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Korean Adoptees Remember

Part: 1, 2, 3, 4, 5

A Personal Visit to Harry Holt

A watchdog group called International Social Service was keeping careful tabs on this new frontier of adoption. "I'm sure at I.S.S. they were like 'What is going on here?'" says Park Gregg. "I think that they were very suspicious of what he was doing." One I.S.S. employee struck Park Gregg as someone who was especially concerned about the fate of all these children flowing from Korea into American homes. "Susan Pettiss documented a lot of stuff in these files in these years...and it's funny, looking through these files, I really start to like her. I like her a lot," Park Gregg says.

Susan Pettiss visiting the Caritas school in Vietnam. August 1967.

Susan Pettiss is now 93 years old and living in Medford, New Jersey. She vividly recalls the period of time in the 1950s when she was working for I.S.S. and pressing Congress to demand more oversight for the kind of adoptions Holt was doing. She went to Capitol Hill twice to testify that there should be more safeguards, such as having trained social workers evaluate prospective parents. Pettiss also tried to work through more informal channels. She met with Holt in Oregon to try to persuade him.

"I went to his home," Pettiss remembers. "I had dinner with him as a matter of fact. He was very pleasant. He was a very sincere man."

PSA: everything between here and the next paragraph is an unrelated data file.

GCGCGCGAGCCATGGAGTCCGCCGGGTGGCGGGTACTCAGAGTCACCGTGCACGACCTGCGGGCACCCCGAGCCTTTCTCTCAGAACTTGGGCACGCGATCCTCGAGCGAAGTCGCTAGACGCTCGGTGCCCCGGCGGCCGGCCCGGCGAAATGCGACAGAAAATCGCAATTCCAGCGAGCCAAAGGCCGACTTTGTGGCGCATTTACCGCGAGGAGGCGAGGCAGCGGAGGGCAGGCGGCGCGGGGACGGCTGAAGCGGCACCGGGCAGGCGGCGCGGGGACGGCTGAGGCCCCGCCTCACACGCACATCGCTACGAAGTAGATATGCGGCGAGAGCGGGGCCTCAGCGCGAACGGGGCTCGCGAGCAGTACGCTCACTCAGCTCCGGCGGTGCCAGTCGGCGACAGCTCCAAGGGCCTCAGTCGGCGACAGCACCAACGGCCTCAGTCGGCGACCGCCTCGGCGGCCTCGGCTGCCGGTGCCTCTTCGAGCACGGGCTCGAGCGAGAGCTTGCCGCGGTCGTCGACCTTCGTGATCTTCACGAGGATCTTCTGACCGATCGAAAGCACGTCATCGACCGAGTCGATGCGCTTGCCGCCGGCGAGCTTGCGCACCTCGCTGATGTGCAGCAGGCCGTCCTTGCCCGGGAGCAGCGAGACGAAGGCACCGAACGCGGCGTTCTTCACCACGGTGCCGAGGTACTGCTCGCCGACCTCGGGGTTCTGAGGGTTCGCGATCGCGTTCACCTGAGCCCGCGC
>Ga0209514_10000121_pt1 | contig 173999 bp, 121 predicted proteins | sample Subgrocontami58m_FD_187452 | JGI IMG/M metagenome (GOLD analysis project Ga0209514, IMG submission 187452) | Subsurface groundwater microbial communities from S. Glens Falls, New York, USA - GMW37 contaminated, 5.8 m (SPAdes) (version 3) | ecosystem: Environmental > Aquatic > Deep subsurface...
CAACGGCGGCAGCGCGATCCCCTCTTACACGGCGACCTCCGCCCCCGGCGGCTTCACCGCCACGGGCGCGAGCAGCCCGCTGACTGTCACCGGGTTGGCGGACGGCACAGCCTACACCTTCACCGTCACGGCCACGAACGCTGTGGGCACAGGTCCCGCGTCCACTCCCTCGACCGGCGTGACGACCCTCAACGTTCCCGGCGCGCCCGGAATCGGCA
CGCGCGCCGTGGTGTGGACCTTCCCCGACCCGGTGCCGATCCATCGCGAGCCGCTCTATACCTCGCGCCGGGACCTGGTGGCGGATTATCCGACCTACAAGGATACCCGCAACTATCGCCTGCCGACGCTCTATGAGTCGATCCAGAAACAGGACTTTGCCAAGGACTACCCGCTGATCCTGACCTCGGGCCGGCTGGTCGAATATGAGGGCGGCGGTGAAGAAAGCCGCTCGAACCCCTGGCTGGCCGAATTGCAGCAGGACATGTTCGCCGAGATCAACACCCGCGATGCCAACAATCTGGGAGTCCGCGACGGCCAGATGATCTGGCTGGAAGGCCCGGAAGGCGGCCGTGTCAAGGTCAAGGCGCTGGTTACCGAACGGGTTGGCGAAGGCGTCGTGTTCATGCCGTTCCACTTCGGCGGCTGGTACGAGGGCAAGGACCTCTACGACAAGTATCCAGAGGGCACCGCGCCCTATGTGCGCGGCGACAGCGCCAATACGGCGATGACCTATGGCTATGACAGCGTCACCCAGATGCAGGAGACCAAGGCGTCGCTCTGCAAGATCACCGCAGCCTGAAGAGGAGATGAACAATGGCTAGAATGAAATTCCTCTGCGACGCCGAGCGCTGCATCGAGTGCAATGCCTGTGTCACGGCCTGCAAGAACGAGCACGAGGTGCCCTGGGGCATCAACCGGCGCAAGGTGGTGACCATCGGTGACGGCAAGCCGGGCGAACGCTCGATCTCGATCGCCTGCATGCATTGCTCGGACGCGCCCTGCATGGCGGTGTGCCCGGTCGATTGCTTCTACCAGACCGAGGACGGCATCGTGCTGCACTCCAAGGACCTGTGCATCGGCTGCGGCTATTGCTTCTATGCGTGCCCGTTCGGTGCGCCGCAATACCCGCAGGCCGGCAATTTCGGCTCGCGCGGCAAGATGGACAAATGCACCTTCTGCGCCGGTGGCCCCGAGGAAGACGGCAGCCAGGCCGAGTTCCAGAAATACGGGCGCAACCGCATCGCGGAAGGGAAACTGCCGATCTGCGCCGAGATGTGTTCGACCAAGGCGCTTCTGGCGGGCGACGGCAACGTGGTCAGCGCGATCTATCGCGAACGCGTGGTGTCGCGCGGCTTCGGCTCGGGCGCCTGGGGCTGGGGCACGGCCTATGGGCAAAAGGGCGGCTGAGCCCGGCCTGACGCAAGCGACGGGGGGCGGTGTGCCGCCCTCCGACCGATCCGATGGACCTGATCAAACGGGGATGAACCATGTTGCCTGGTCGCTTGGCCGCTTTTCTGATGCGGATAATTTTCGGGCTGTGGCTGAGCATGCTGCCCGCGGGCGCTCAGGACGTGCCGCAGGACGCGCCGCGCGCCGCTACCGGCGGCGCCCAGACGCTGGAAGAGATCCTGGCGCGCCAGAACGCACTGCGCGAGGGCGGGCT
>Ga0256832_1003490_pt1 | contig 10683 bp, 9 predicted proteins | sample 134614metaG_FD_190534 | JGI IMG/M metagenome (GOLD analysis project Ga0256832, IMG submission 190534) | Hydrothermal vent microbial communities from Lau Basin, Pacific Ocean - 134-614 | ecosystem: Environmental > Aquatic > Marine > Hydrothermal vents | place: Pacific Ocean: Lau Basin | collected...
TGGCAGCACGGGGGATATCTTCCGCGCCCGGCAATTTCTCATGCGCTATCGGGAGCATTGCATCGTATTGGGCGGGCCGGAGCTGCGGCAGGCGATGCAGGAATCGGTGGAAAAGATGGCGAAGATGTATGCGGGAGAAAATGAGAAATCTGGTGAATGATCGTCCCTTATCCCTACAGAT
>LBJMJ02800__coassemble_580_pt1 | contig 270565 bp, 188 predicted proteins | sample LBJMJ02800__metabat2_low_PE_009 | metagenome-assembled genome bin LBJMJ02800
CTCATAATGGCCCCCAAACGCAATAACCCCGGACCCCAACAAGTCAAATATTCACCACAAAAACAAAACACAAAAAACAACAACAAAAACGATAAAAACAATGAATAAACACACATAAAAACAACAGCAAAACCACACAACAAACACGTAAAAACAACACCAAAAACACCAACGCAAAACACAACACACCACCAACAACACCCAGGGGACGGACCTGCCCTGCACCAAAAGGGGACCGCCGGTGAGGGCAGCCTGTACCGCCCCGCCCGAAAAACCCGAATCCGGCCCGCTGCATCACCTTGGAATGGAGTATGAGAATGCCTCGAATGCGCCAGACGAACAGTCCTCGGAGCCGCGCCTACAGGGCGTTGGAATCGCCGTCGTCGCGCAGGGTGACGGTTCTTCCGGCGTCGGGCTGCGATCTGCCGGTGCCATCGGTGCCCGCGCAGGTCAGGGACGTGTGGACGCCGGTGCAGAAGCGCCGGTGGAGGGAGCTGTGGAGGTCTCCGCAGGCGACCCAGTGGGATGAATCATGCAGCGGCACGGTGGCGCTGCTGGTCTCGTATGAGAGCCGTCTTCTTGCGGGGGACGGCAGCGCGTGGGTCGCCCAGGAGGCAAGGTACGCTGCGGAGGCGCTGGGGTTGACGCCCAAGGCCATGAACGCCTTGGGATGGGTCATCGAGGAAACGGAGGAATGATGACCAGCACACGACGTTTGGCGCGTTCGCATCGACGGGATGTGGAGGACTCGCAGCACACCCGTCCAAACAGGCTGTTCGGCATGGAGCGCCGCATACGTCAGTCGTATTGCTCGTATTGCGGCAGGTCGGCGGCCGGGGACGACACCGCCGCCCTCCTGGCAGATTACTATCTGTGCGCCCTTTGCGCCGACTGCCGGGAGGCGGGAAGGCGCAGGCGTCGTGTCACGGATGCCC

"But," Pettiss adds, "he had somewhat the attitude that he had all the answers. I think his religion came into this, that if these individuals were born-again Christians, good church members and the minister would vouch for them as good church members then the Lord would take good care of that child."

Pettiss says she and Holt did agree on one thing: that the children needed homes.

Holt was undeterred by critics and continued on his mission of bringing Korean children to America until he died in 1964.

A letter he recorded in 1961 for one adoptee was preserved on tape, though a creative engineer later mixed in music. In the letter, Holt tells the young girl's adoption story and what his hopes are for her new life in America.



Next: What Happens to the Cute Babies When They Grow Up?